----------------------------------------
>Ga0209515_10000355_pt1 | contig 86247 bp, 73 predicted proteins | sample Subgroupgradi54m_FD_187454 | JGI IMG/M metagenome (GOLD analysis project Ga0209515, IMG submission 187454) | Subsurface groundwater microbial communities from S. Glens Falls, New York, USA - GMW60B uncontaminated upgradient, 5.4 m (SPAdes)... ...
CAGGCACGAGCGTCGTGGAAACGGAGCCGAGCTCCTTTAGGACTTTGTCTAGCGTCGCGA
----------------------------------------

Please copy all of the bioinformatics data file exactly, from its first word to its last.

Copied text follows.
>Ga0209515_10000355_pt1 | contig 86247 bp, 73 predicted proteins | sample Subgroupgradi54m_FD_187454 | JGI IMG/M metagenome (GOLD analysis project Ga0209515, IMG submission 187454) | Subsurface groundwater microbial communities from S. Glens Falls, New York, USA - GMW60B uncontaminated upgradient, 5.4 m (SPAdes)... ...
CAGGCACGAGCGTCGTGGAAACGGAGCCGAGCTCCTTTAGGACTTTGTCTAGCGTCGCGA